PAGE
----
It came from a Devenport woman who  began by explaining her family had recently returned from a holiday in Spain where they visited a village in the Sierra Nevada mountains.

. . . Upon arrival we marvelled and delighted in the fact that we had found ourselves in such a remote and beautiful part of the world. We were truly a world away from our home in Auckland.

You can imagine then, our astonishment and dismay to be offered New Zealand-grown kiwifruit at the hotel’s breakfast buffet!

Having completed the arduous flight from Auckland to Malaga, via Hong Kong and London, and the the perilous drive up the mountain, our minds boggled at the thought of just how far those little beauties had travelled to arrive on our plate. Did we really need to have kiwifruit for breakfast?

Surely at that time of the year there is enough fruit grown in Spain or nearby European countries to satisfy the palates of mountaineers and tourists alike.

Now, I mean no disrespect fo those entrepreneurial New Zealand farmers who have managed to sell their product to the world, but as we all try so hard to arrest global warming and decrease our carbon footprints, surely this can’t be a good thing.

Upon reading this letter I muttered and despaired at the fact someone could be so deluded.

I couldn’t imagine her astonishment and dismay because I am always delighted to find New Zealand produce in far flung parts of the world.

You can’t get further in the world from New Zealand than Spain yet it’s our biggest importer of kiwifruit. Unlike Ms Davenport they travel by boat rather than plane so  their trip to Spain would have had a much smaller carbon footprint than her family did on their trip.

At that time of the year, presumably summer in the Northern Hemisphere, it is possible in Spain to find fruit from many different parts of the world, all of them closer than New Zealand. But as Lincoln University has proved, this doesn’t mean their carbon footprint is lower than that of produce from New Zealand. The efficiency of our production often more than makes up for the environmental impact of the journey.

I’m pleased Ms Devenport means no disrespect to entrepreneurial New Zealand farmers who mange to sell their products to the world. If it wasn’t for them and other exporters no-one in New Zealand could buy imports or travel overseas.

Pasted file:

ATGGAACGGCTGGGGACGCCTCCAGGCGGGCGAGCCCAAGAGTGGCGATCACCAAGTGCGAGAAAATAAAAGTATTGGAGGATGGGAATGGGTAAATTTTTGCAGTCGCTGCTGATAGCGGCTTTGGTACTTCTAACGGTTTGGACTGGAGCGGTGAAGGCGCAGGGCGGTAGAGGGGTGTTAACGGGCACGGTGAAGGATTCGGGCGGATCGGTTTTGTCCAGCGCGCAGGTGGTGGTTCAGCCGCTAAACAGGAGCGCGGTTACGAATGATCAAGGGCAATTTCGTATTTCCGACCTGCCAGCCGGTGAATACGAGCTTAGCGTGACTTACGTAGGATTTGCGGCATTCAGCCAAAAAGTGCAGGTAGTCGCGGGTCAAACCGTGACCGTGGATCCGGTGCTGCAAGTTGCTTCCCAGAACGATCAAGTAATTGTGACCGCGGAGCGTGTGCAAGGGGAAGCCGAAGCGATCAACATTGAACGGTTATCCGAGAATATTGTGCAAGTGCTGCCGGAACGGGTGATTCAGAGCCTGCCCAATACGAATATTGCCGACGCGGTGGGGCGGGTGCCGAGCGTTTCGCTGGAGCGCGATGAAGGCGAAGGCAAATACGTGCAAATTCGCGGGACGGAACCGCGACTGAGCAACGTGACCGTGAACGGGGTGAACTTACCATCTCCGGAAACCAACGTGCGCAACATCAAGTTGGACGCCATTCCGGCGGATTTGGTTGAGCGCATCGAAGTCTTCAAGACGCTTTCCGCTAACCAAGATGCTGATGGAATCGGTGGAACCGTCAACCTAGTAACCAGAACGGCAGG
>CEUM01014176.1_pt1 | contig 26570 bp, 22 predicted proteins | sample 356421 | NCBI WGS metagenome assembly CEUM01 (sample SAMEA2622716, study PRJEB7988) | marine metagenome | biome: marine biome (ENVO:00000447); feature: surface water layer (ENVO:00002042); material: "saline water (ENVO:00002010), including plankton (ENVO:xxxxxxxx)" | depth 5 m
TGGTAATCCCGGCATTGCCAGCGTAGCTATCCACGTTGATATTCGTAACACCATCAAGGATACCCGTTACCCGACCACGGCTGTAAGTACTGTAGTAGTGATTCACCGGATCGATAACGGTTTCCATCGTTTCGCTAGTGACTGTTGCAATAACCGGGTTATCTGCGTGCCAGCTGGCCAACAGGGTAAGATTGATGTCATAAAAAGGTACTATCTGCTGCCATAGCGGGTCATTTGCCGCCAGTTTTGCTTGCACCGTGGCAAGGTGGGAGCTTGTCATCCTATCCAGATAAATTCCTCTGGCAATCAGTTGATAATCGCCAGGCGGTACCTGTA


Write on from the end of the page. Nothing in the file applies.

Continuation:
Our population of four million wouldn’t equate to that of a reasonably sized city in most parts of the world. There are too few of us to sustain a first world economy if we sold only to ourselves.

If we want to buy imports or travel overseas we need foreign exchange and we earn that by exporting so the presence of kiwifruit in a Sierra Nevada village is a very good thing.

NZ poorly served by Kyoto negotiators


The Emissions Trading Scheme is seriously flawed  and must be deferred engineer John de Beuger says.

There isn’t much low-hanging fruit left to pick when it comes to reducing our carbon footprint.

We already have a high percentage of hydro renewables, and because our animals are free-range and grass fed (not corn fed in feed lots), our agriculture is close to world-best practice.

We can certainly improve in transport, but this will cost.

With no other country even thinking about carbon footprints during the current financial crisis, why are we so hellbent on cutting our throats? This country was very badly served by our Kyoto negotiators.

Take two simple examples – exporting logs and mowing the lawn.

If two ships, one with imported oil and the other with export logs, pass each other outside the Port of Tauranga, under current Kyoto rules we get dinged for both – because we are going to burn the oil, and we have cut down the trees.

Compare this with an oil tanker passing a coal exporter outside Sydney harbour.

Under current Kyoto rules, Australia doesn’t get dinged for exporting coal – which is the main global warming culprit.

Meanwhile New Zealand cops it for exporting plantation forestry trees, which are good news for the planet.